and more Cancellations
I’ve heard a few people suggest that we should remove March from our calendars since the last two have not been very fun here in eastern Nebraska and western Iowa—2019 floods and 2020 COVID19. And after being involved in a series of tough decisions to cancel a host of events, I have concluded that American’s are being asked to either cancel or postpone 2020. My oldest grandchild will hopefully graduate from high school this year; however, the May 23rd graduation ceremony that is on my calendar will not happen as scheduled. I heard on the radio that 2020 UNL graduates will be invited to “walk” with the 2021 graduates next year. We were going to do an “all-family” vacation in Florida the week before the SBC Convention, but both of those events have been canceled.
As I have reflected on the host of cancellations, I found it interesting that the first events to be canceled were major sporting events: March Madness and the 2020 College World Series. I’m wondering what God might be trying to tell us? We have become a nation where we have pursued sports, personal pleasure, and the accumulation of possessions at an ever-increasing almost frantic pace. If we were honest with ourselves we would admit that these things have become our gods. MAYBE God is trying to redirect our focus and energy. Maybe God telling a nation that believes we can continue to living at an ever-increasing frantic pace that it is time to slow down; to be still and to know that He is God.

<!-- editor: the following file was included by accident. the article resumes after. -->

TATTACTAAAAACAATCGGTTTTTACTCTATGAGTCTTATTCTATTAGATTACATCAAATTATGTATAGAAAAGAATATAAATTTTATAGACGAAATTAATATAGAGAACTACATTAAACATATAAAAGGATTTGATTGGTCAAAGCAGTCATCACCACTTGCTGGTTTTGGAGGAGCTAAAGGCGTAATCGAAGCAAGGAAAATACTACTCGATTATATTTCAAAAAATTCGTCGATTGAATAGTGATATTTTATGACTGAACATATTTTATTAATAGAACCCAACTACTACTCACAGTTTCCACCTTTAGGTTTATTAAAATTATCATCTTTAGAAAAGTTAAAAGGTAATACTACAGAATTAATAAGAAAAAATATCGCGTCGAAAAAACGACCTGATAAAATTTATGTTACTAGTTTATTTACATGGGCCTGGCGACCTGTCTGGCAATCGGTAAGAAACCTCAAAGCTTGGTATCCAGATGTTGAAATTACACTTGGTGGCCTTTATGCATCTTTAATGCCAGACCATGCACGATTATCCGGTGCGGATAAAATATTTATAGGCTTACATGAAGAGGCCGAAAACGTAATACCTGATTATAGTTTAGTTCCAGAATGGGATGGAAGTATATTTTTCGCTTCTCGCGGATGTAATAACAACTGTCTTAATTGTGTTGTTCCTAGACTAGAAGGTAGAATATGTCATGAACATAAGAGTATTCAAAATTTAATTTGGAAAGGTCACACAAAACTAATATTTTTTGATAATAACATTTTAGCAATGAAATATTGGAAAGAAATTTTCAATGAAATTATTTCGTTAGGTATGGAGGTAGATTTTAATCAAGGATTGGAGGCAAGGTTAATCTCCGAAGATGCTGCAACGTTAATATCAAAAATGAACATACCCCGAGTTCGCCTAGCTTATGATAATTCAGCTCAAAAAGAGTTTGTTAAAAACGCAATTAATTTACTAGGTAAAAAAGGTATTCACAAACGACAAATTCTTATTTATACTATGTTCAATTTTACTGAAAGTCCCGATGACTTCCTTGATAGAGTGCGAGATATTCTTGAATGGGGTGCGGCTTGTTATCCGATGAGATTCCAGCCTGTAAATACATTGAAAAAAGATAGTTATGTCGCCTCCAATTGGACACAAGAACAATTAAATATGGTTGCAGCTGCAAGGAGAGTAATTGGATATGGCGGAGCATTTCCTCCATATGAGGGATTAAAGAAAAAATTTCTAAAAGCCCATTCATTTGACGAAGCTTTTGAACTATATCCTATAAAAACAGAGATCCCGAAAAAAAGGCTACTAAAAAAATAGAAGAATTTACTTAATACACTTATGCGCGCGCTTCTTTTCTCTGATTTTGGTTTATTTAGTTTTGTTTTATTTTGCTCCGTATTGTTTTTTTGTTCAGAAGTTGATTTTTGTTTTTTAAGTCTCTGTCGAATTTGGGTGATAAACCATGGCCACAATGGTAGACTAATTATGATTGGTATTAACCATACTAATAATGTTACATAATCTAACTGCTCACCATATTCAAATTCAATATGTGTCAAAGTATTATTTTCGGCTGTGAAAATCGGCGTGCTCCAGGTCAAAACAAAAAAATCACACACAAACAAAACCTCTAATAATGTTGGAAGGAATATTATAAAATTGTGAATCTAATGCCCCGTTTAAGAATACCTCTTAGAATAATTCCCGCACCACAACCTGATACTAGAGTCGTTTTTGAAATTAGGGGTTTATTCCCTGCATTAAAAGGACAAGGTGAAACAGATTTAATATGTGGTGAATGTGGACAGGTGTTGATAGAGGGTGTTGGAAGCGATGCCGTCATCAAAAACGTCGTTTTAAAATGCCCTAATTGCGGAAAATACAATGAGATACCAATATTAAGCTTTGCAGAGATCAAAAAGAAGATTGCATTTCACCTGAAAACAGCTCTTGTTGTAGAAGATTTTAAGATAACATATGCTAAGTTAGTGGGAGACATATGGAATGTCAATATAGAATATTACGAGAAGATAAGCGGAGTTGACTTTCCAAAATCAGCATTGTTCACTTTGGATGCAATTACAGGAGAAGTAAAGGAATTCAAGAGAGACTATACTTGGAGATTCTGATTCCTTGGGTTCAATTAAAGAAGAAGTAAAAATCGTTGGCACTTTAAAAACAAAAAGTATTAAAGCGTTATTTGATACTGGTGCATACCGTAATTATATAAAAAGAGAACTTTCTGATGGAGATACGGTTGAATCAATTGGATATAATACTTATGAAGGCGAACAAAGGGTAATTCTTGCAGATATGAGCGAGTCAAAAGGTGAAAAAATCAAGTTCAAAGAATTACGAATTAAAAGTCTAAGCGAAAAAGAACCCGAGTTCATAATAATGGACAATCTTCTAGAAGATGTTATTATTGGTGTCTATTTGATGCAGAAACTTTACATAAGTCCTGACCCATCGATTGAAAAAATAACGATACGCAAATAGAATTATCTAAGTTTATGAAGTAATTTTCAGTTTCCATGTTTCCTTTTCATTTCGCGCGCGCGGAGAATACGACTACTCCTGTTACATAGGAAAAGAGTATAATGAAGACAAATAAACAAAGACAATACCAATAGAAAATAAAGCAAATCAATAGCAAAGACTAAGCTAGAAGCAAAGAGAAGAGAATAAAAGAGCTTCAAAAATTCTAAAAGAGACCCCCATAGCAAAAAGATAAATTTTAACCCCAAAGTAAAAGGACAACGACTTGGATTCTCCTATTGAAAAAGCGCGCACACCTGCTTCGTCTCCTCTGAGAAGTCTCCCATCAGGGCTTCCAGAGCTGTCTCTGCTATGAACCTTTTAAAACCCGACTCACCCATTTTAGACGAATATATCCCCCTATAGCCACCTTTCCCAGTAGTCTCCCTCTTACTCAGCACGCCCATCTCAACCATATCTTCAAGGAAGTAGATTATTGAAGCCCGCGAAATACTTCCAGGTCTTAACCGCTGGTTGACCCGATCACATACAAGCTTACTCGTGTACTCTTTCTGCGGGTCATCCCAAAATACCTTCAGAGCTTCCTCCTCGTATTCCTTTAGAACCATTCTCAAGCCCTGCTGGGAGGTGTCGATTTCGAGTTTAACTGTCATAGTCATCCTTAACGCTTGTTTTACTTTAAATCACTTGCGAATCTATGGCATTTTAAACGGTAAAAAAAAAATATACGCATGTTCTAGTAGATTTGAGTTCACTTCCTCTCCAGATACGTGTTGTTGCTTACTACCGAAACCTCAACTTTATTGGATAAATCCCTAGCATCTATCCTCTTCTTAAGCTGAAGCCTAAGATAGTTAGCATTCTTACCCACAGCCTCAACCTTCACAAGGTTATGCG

As we are forced to change our daily life patterns, let me suggest that we don’t swap one hectic and harried lifestyle for another one where we just hop from one on-line meeting to the next. My prayer is that we will be able to reprioritize our time, energy, and resources to put more emphasis upon God, upon our marriages, upon our relationships with family and friends, and upon identifying and engaging in what God has uniquely called and equipped us to do.
Mark Elliott, DoM
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Retiring in April 2022, Mark R. Elliott served as a Director of Missions (Associational Mission Strategist) in Western Iowa and Eastern Nebraska for almost three decades. He is a strong advocate for obedience and Biblically based disciple making. As such, he knows that making healthy disciples requires Christian leaders to be constantly pursuing spiritual maturity—be lifelong learners. Because of the time constraints of ministry, most pastors focus their reading list on resources that assist them in teaching and preaching the Word of God. As such, books focusing on church health, leadership development, and church growth tend to find their way to the bottom of the stack. With that reality in mind, Mark has written discussion summaries on several books that have helped him to personally grow in Christ and that tend to find themselves on the bottom of most pastor’s stack. Many pastors have found them helpful as they are able to more quickly process great insights from other pastors and authors.
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